Furthermore, we show that treatments (in this example, lipid-altering medications) can influence the detection of risk biomarkers at the genetic level. For example, we found that the genetic correlation between LDL measurements in BioVU and MVP increased considerably when we restricted to pre-medication LDL measurements and controlled for CAD or diabetes diagnosis. Additionally, the CADPGS was strongly associated with pre-medication median LDL values, but was not associated with combined pre- and post-medication median LDL values. This finding also has important and complex implications for the clinical use of PGS recently discussed in the literature [35, 36]. These results indicate that as preventative treatments for complex diseases are adopted (e.g., lipid-altering medications), the risk factors targeted by those treatments (e.g., lipids) are less likely to play a role in the development of subsequent disease (e.g., CAD) in current and future treated populations. Thus, today’s PGS will no longer identify at-risk individuals in future generations who are routinely treated for risk factors which are only now being discovered. Moreover, cases ascertained today for GWAS of diseases with available preventative treatments will be enriched for a different set of genetic (and environmental) risk factors because those individuals with risk factors that can be treated are less likely to develop the disease. PGS, while incredibly valuable, provide only a snapshot of the human genetic profile of complex disease and thus are highly susceptible to these types of cohort effects in addition to other known sources of technical and experimental artifacts [37, 38].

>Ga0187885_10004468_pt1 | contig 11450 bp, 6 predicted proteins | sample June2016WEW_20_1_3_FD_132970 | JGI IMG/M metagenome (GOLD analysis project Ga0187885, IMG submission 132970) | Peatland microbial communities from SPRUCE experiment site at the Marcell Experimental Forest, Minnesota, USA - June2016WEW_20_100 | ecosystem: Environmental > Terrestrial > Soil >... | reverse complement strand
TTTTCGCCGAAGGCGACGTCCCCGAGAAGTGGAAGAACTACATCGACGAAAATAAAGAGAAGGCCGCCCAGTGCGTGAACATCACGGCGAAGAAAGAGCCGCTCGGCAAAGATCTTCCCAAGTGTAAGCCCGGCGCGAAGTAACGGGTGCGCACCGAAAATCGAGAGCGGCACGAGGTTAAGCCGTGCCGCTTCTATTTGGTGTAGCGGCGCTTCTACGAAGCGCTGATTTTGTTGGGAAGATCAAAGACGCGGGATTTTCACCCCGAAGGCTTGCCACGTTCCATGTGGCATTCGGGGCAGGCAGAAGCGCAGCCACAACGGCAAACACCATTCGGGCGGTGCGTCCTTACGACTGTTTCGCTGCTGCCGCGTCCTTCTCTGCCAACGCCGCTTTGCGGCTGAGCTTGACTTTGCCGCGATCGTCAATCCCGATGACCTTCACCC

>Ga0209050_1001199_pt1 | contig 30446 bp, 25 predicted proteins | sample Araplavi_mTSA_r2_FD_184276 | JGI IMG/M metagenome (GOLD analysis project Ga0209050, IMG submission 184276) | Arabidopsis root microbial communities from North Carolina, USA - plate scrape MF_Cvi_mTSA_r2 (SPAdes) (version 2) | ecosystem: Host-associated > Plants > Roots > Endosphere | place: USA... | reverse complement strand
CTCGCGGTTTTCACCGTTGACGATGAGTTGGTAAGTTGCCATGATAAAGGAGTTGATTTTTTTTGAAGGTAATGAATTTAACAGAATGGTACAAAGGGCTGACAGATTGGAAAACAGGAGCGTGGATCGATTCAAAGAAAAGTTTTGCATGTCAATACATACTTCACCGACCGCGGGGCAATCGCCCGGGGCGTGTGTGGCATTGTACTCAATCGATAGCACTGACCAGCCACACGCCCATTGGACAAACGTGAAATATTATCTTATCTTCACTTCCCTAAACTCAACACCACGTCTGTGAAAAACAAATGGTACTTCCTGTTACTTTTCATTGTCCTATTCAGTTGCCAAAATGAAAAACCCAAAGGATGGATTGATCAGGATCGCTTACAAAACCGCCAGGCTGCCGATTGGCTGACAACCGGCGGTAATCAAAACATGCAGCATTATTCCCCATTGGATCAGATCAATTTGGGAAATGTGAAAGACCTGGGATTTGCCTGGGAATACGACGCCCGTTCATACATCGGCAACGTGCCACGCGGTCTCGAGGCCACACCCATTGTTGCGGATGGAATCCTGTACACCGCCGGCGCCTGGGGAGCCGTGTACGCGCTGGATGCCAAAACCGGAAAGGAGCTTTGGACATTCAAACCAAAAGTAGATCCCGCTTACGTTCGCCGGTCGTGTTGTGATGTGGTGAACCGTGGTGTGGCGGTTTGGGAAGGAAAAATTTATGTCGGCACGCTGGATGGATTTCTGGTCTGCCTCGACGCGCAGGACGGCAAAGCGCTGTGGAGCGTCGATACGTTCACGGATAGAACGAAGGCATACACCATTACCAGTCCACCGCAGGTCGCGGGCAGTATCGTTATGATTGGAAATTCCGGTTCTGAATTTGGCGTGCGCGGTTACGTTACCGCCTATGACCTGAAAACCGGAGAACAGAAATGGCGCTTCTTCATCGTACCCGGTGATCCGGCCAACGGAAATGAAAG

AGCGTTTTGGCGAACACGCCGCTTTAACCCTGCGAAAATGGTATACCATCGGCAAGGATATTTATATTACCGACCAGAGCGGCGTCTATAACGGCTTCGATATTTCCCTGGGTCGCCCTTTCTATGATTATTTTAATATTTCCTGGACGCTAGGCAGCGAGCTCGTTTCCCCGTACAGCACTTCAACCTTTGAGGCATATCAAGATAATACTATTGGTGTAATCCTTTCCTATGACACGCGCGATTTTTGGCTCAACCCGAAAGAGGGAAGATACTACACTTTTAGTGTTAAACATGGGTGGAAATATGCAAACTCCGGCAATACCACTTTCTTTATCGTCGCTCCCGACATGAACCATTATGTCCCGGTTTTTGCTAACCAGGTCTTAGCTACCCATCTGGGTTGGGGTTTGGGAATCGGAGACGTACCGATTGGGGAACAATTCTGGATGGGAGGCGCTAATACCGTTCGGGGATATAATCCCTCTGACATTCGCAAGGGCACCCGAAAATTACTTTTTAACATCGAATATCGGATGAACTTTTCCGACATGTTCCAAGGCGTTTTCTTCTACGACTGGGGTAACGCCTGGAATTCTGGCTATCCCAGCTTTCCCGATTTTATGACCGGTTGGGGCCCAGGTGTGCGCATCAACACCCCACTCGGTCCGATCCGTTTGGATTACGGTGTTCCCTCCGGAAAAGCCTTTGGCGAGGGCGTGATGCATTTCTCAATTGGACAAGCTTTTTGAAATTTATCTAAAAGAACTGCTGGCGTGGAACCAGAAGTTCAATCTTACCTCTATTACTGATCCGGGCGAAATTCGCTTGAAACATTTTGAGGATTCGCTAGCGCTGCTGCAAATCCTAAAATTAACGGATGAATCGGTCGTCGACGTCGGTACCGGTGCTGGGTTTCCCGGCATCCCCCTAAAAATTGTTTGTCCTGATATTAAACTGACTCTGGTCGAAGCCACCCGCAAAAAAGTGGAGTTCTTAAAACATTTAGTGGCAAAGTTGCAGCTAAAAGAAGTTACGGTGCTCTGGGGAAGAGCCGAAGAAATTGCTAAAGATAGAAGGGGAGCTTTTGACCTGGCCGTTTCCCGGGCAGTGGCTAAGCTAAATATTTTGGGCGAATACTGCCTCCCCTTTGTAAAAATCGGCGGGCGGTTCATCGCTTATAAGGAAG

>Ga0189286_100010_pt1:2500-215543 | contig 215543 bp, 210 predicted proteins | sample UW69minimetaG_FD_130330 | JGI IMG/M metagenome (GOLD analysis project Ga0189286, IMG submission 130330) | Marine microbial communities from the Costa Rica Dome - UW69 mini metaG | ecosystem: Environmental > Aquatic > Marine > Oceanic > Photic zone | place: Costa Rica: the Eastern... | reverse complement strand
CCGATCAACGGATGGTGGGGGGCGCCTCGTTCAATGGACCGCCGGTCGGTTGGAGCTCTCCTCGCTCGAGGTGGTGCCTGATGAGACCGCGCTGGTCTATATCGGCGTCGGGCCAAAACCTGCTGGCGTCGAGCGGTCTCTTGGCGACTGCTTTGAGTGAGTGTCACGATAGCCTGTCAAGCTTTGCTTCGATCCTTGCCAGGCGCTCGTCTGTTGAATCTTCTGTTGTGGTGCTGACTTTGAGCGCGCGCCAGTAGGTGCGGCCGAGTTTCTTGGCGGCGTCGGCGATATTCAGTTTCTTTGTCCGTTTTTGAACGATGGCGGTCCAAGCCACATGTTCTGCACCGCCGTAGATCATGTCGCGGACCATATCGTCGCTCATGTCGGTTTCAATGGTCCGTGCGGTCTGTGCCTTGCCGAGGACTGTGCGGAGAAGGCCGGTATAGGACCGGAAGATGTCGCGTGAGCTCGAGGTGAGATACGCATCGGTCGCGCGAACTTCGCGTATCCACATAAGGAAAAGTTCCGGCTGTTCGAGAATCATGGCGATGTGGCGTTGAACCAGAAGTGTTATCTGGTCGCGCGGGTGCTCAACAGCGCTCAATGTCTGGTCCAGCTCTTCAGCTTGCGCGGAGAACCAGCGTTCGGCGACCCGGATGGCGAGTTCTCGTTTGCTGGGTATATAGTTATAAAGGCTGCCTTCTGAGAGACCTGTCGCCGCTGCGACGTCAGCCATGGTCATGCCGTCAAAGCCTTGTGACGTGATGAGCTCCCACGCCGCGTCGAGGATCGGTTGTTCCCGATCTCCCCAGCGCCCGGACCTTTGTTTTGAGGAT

Though the results and approach presented provide an exciting path forward for genetic analysis of EHR-lab data, important limitations should be acknowledged. First, our analyses yielded more associations in patients of European ancestry compared to patients of African ancestry. This is likely to due to decreased power from both the discovery GWASs and the target sample. BioVU has considerably fewer patients of African ancestry than European ancestry, impacting our statistical power to find associations. The polygenic scores of lipids, which were trained on trans-ancestry GWAS summary statistics including individuals of African descent, strongly associated with the referent lipid in the African ancestry sample with effect estimates similar to those found in the European sample. However, the CAD polygenic score, which was trained on a trans-ancestry GWAS that did not include African ancestry samples, yielded far fewer significant associations. These results highlight the critical importance of diversity in GWAS as the downstream applications of such studies are dramatically impacted by representation. As the number of ancestrally diverse GWAS increase, so too will our ability to identify novel biomarkers in different ancestral groups, and the QualityLab pipeline is poised to deliver on these analyses. The QualityLab pipeline could also have more immediate clinical impact for diverse populations. Genetic ancestry, race, sex, age, and ethnicity strongly influence the distribution of lab tests results in healthy people , but many current reference ranges were developed using White middle-aged men and are applied to patients irrespective of these differences. This could result in under- or over-diagnosis in some patient groups, and developing lab reference ranges appropriate for diverse demographics is low-hanging fruit for precision medicine. The QualityLab pipeline provides summary metrics based on demographic features which allows the user to evaluate lab distributions across populations, sexes, and ages.